On tannins

The other day I got an email asking me about tannins. I mentioned tannins in a training session we were running for the sales team and the person wanted to explore and understand what I meant by different types and where they came from. And it’s a fair question. If you’re just starting out in wine, the wine world can be a little convoluted but let that not stop you from being curious and enjoying wine. You don’t need to know any of these details, you could just sit back and enjoy the lovely beverage of your choice or you could follow me down the rabbit hole like Alice in Wonderland and learn about wine. 

I fell down that rabbit hole more than a decade ago now. There have been triumphs and major lows, but it is a wonderland all the same. As someone said, if you don’t have the lows how would you identify the highs? Now let me take you on a tannin journey.

So tannins… What are tannins?

The Oxford Companion to Wine, arguably one of the most authoritative books on wine around, describes tannins as “diverse and complex group of chemical compounds that occur in the bark of many trees and in fruits” What this essentially means, is that tannin is not just found in wine and that’s the great news. Often you hear people referring to strongly brewed black tea, but the same can be said of green tea. It’s the drying sensation on the tongue and gums or “the sensation of astringency”.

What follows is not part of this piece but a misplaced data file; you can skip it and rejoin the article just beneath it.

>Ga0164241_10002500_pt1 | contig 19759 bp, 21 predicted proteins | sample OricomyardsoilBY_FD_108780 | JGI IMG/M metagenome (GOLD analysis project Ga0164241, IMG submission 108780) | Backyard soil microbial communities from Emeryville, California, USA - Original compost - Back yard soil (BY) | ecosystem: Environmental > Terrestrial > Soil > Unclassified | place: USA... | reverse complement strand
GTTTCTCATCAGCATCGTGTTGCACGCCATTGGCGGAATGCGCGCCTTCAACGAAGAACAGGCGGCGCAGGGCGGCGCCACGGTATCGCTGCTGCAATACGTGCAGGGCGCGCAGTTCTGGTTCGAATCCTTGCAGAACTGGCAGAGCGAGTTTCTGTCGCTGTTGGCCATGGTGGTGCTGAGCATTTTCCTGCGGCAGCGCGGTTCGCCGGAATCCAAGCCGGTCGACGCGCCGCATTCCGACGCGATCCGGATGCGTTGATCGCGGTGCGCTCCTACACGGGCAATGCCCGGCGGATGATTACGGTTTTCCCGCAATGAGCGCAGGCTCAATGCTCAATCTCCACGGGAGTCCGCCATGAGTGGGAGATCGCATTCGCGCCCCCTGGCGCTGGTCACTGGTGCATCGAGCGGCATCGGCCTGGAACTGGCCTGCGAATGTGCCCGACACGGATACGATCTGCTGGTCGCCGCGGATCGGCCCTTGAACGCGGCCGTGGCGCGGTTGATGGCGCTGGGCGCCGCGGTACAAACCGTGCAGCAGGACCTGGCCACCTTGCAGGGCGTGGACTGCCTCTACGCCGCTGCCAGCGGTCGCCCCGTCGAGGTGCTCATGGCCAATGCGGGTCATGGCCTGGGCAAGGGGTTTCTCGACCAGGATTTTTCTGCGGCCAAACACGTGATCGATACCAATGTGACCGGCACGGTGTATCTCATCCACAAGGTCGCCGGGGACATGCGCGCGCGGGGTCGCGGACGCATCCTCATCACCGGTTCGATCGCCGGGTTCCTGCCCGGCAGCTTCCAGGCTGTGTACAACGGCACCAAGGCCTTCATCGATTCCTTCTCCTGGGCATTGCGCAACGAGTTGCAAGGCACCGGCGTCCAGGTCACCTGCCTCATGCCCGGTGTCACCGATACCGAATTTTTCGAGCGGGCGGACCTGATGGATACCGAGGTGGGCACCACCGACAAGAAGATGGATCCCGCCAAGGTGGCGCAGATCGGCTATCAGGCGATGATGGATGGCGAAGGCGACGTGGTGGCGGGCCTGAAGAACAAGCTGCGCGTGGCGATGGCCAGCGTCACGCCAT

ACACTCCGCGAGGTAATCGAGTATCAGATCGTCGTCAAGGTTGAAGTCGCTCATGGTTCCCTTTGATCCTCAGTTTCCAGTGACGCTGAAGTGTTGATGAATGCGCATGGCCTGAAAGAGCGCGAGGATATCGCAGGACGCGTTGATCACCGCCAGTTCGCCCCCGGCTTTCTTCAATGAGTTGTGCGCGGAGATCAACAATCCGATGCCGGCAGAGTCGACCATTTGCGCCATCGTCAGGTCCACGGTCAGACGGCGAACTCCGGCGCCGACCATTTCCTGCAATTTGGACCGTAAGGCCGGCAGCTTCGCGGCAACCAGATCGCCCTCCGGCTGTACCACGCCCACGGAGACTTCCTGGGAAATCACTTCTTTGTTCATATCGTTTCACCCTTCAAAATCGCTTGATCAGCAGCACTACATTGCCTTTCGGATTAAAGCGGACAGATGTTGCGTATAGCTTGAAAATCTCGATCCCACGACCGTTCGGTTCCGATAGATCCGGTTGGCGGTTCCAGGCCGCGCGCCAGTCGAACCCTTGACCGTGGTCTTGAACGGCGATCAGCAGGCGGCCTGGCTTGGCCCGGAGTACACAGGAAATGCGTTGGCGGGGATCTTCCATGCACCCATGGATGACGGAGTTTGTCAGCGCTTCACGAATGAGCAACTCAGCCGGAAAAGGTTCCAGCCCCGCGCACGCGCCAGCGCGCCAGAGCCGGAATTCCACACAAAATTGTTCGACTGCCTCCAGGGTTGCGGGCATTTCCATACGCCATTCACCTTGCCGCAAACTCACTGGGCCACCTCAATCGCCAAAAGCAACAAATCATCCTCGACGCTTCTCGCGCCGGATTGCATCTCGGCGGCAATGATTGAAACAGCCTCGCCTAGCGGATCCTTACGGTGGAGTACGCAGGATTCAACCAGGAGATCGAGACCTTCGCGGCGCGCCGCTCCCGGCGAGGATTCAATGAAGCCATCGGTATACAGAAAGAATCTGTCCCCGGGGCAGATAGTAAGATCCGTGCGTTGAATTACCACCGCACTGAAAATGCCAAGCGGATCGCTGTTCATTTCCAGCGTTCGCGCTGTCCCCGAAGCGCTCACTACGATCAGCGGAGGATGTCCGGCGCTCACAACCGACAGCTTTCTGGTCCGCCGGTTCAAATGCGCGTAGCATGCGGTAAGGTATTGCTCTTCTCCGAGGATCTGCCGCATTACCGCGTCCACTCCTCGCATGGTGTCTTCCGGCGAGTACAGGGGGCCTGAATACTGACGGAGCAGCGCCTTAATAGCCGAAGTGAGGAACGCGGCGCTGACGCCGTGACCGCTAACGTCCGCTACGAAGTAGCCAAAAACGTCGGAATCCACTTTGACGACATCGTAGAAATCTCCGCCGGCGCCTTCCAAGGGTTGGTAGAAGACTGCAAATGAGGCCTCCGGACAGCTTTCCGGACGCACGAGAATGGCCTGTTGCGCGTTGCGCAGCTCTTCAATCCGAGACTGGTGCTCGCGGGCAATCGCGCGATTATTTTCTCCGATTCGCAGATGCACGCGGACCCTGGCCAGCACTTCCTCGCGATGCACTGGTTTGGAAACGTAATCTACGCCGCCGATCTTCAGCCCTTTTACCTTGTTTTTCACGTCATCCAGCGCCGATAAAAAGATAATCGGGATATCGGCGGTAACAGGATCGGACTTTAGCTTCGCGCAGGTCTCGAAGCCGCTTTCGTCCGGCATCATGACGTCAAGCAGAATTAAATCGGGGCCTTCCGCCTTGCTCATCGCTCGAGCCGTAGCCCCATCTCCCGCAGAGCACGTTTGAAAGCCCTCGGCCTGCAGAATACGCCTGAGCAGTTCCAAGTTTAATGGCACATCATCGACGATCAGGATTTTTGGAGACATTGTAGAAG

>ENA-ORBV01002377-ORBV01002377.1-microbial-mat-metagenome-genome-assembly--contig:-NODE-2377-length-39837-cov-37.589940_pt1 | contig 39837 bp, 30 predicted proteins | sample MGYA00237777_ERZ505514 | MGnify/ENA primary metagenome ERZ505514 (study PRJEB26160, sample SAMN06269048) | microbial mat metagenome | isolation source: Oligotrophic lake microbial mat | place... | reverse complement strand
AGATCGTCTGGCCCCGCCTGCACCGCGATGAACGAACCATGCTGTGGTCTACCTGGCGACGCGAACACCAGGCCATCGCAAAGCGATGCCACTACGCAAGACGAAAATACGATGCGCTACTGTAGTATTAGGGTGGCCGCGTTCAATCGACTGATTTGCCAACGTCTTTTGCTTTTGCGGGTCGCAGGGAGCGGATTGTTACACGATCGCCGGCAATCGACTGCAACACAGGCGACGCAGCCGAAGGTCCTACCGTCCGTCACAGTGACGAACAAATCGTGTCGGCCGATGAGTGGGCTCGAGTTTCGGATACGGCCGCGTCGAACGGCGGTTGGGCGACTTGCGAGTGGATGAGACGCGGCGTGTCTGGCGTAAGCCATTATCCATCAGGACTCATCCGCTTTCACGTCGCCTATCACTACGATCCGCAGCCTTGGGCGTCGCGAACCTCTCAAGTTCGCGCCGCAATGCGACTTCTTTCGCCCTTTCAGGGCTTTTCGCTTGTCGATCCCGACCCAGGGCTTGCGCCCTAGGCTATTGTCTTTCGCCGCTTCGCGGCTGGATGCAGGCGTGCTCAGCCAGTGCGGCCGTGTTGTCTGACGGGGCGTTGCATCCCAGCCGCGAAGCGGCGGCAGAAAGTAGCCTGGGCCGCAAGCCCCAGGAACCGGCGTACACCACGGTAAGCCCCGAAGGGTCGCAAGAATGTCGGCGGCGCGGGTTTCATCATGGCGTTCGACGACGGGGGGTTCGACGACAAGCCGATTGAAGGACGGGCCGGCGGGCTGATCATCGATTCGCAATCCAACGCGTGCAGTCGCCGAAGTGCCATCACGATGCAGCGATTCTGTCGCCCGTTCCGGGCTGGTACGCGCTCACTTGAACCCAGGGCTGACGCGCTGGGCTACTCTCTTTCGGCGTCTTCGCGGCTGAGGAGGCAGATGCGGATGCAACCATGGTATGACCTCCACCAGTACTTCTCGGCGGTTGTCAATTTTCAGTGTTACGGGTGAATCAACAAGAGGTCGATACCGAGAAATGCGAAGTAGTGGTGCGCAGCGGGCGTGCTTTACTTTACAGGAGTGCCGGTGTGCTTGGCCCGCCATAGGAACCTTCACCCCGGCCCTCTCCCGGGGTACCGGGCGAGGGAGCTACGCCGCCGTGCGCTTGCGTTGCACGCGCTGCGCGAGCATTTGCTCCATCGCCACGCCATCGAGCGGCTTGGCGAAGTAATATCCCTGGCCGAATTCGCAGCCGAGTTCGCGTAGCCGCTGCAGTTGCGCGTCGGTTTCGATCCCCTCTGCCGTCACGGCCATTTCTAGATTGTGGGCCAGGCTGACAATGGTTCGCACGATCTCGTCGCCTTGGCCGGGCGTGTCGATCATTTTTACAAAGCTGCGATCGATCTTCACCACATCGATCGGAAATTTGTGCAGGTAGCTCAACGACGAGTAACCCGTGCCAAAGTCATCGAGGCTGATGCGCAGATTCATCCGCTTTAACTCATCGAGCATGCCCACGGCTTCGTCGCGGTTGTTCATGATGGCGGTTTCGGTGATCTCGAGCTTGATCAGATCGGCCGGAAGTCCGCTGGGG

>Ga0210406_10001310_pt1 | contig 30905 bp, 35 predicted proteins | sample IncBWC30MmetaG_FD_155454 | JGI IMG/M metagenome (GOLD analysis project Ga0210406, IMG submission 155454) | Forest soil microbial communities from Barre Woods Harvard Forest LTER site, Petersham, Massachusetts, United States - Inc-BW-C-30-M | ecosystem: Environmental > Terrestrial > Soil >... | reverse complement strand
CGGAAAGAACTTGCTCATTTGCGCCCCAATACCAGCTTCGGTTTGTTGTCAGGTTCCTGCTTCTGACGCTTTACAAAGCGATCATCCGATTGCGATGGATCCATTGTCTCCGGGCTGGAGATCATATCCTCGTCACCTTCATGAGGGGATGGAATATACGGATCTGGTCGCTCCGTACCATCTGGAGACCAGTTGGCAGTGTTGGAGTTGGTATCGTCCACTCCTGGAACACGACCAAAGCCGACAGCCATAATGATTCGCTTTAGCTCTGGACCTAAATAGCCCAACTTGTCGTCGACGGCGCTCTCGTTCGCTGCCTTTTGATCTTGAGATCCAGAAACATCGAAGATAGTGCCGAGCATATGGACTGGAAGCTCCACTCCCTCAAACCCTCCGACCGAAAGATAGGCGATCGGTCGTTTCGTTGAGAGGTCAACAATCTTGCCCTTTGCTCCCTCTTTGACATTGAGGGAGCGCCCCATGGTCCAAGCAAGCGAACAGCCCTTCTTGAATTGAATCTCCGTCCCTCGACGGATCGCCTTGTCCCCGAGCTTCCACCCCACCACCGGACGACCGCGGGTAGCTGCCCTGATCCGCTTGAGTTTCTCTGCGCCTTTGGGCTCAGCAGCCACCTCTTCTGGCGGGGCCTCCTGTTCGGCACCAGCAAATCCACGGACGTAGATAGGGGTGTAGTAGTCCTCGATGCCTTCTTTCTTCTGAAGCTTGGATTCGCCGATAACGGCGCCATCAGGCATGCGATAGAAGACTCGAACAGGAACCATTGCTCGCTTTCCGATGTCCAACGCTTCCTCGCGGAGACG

If you’ve ever made the mistake of eating green (underripe) fruit, like I did as a 6 year old when trying a banana for the first time, you’ll know exactly what tannins are. However, not all tannins are the same and not all feel the same. 

Where do tannins come from?

There are upto 5 potential sources of tannin in wine:

  1. Grape skins
  2. Grape seeds
  3. Stems
  4. Oak
  5. Additions e.g. liquid tannin or ‘tea bags’ 

Anything grape related, that is skins or seeds, would be dependent on how ripe the grapes are, whether the wine was macerated (kept as liquid) on skins before or after fermentation (usually done to extract colour and/or flavour), whether seeds are crushed or the winemaker avoids crushing the seeds, whether the winemaker de-stems or uses partial or whole bunch, whether they use oak and how much, new or old oak, toast level of oak barrels, how long you keep the wine in oak, and whether you ferment in the oak or use for maturation only, how old the oak is, and lets not forget type of oak (French, American, Hungarian, or). 

Confused yet? But wait, there’s more things to consider!

Other fermentation vessels also have an impact, with cement tending to produce softer tannins in wine (porous rough surface so they tend to bind to the surface). You may have heard of egg shaped fermentors? Well, they are great for producing softer tannins and mixing the wine during fermentation. Also throw in your post winemaking, pre-bottling treatment options – whether you filter and if you do, how. Tannins also drop out over time and polymerise with age, hence the deposits in red wines. Quite a complex mix of things that can impact your experience of tannins in the glass.